Strength Training for Cyclists - What is it really?

When talking about strength for cyclists , I like to break it down into three components:

a) Pedalling Strength

b) Full Body Strength

c) "Off the Bike" Strength

a) Pedalling Strength

Probably the most obvious one and most addressed when training any form of cycling strength. Simply put the ability to transfer more force into the pedal, thereby being faster. This can be subdivided into two elements, muscular endurance or the capacity to repeatedly put more power into the pedal, basically getting less tired when doing the same effort.

And on the other extreme is maximal force, which is the ability to put the highest possible power down, if needed repeatedly and for longer than if untrained. This is most relevant for sprinters, track cyclists, MTB and CX riders.

I like to integrate training these two throughout a training cycle, mainly with single leg exercises (e.g. lunges, single leg deadlifts, split squats) and following a structured plan.

b) Full Body Strength

Probably self explanatory, but sometimes overlooked and even feared, especially by road cyclists afraid of putting on muscle that might make them slower climbers.

Working on your full body strength isn't as much about maximal strength or growing more muscle, but more about muscular endurance.

Full body tension (not tightness!) is another element I try to develop , what I mean is that when needed, each muscle is ready and strong enough to engage and support the primary muscles working.

Muscles forming the core are a good example, having an enduring and responsive core can assist in preventing back pain on long rides as well as keeping the upper body steady during standing climbs and powerful sprints.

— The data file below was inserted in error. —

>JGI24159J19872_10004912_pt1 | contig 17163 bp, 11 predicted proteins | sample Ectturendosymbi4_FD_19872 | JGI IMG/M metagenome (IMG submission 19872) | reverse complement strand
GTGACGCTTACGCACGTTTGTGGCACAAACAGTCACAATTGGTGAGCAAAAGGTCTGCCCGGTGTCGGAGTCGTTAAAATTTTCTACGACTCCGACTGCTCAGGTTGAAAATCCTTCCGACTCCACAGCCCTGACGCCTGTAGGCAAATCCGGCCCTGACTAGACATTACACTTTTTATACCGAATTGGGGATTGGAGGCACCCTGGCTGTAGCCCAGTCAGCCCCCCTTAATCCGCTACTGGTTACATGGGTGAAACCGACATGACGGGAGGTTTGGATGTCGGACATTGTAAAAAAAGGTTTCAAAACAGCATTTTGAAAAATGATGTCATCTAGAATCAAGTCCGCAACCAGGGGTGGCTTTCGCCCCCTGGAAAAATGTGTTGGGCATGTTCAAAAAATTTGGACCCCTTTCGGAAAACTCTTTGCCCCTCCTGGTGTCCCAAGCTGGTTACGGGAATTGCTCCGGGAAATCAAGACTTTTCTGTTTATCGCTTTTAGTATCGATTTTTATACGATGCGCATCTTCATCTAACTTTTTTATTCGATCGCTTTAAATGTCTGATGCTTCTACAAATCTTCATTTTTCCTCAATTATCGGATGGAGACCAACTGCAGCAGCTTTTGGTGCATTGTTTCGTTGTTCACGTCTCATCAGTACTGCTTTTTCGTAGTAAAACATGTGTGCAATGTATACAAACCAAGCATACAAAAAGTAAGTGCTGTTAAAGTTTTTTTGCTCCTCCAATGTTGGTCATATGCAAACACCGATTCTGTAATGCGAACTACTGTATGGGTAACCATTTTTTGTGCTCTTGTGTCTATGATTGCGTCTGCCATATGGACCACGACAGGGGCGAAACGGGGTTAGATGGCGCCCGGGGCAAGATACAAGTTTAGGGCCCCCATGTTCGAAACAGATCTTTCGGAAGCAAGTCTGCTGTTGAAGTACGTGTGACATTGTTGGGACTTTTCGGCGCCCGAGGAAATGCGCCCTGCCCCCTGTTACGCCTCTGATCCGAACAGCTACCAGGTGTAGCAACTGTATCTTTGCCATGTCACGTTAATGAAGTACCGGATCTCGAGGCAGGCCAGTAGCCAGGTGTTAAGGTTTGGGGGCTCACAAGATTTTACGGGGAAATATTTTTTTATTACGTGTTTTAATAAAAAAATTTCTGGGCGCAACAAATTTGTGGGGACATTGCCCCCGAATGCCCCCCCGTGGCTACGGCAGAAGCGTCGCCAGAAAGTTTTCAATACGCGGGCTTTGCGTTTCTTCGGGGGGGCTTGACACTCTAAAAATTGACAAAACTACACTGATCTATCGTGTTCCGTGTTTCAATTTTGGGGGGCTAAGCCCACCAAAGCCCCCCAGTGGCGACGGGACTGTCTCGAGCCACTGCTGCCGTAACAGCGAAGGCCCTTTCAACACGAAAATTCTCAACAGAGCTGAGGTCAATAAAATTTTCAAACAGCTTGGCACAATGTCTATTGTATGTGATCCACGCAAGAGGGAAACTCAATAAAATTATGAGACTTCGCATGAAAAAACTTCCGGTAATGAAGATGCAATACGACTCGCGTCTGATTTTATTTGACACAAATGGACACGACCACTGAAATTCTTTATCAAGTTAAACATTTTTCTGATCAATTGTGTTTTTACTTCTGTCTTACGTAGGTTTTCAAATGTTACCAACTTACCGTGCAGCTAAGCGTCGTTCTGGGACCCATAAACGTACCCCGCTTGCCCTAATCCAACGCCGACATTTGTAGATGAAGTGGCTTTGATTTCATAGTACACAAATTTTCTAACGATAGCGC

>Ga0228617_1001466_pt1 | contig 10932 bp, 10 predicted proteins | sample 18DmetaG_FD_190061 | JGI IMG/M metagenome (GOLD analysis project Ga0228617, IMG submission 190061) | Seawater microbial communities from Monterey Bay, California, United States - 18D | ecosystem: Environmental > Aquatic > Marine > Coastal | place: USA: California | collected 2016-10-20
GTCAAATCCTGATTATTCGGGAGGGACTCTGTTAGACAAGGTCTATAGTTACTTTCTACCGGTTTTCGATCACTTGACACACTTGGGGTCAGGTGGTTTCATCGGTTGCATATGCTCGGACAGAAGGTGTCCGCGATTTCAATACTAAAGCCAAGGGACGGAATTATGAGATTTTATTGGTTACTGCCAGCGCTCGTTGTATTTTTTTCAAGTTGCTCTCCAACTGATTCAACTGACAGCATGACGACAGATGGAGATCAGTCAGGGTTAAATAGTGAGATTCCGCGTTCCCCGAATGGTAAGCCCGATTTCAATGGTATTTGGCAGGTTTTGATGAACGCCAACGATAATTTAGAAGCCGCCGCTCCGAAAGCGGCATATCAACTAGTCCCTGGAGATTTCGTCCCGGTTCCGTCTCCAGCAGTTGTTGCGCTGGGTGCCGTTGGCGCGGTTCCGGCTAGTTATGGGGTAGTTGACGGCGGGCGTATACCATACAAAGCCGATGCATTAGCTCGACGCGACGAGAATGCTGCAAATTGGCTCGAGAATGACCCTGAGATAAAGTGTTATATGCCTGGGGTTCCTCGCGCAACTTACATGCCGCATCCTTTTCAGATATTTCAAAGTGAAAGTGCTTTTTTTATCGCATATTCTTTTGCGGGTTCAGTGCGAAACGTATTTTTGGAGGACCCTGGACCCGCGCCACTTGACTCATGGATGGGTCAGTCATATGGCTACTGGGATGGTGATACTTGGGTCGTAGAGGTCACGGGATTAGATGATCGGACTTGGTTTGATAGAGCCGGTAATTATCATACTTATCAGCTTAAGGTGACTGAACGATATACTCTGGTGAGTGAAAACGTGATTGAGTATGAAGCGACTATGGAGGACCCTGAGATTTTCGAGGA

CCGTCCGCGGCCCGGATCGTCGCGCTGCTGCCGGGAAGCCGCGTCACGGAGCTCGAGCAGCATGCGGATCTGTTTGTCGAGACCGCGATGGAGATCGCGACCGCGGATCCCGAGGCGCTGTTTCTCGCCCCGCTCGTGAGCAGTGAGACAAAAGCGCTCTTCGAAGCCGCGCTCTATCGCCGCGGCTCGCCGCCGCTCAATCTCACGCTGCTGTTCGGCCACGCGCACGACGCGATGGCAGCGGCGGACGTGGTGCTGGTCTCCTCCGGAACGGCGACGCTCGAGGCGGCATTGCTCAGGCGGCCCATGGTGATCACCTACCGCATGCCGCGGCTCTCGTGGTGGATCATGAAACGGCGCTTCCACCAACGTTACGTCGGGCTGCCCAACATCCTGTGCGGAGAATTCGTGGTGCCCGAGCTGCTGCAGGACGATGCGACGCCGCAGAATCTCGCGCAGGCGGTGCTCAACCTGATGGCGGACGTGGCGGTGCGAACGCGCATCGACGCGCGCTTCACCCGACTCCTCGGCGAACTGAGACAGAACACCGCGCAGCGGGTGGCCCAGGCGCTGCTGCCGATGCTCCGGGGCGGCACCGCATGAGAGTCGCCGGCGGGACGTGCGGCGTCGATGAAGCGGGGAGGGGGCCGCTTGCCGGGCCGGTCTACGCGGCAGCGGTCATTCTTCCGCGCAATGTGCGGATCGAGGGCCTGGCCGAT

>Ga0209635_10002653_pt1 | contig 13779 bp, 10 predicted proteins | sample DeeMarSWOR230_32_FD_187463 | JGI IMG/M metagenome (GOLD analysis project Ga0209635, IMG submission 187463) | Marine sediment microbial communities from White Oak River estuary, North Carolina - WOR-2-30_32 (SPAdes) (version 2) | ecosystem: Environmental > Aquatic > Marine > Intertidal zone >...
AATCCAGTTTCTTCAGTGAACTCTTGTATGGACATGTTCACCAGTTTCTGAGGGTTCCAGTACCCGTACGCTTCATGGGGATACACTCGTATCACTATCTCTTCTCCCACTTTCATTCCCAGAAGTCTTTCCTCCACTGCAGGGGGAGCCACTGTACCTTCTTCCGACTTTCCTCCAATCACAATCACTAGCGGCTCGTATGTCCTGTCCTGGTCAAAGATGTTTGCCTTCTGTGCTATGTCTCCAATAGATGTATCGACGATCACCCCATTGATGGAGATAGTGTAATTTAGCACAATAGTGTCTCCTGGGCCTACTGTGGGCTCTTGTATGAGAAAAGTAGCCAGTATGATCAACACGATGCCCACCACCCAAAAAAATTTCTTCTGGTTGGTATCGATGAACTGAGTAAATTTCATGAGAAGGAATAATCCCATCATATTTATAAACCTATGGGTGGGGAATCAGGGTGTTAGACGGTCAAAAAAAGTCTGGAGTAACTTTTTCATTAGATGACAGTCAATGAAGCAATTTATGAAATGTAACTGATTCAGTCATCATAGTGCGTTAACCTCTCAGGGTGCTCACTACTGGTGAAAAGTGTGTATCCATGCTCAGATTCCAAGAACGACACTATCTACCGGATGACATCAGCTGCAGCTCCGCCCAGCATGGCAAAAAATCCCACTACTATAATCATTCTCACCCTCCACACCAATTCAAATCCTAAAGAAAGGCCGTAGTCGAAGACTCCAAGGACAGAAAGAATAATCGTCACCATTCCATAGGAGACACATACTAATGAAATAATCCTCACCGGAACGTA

c) "Off the bike" Strength

Cycling is a quite linear movement, as in there is little or no lateral movement, same as twisting (except in crashes!). Therefore if you only train cycling or exercises that closely mimic cycling's movements, you are at risk of developing muscular imbalances, movement restrictions, tightness and limited joint range of motion.

Since as humans we do move in all sorts of directions, the above limitations can result in injury or niggling pain when you need to move or perform outside of your referred sport. There are enough stories of eager dads trying to show off at school athletics and ending up with a pulled hamstring or even a torn ACL from kicking the soccer ball with their kids!

This is why, when I train athletes, weekend warriors or in my training packages I make sure I address all these components of strength, tailored for individual's needs or specific events they want to go well.

Want more? Check out my strength and conditioning training plans here.

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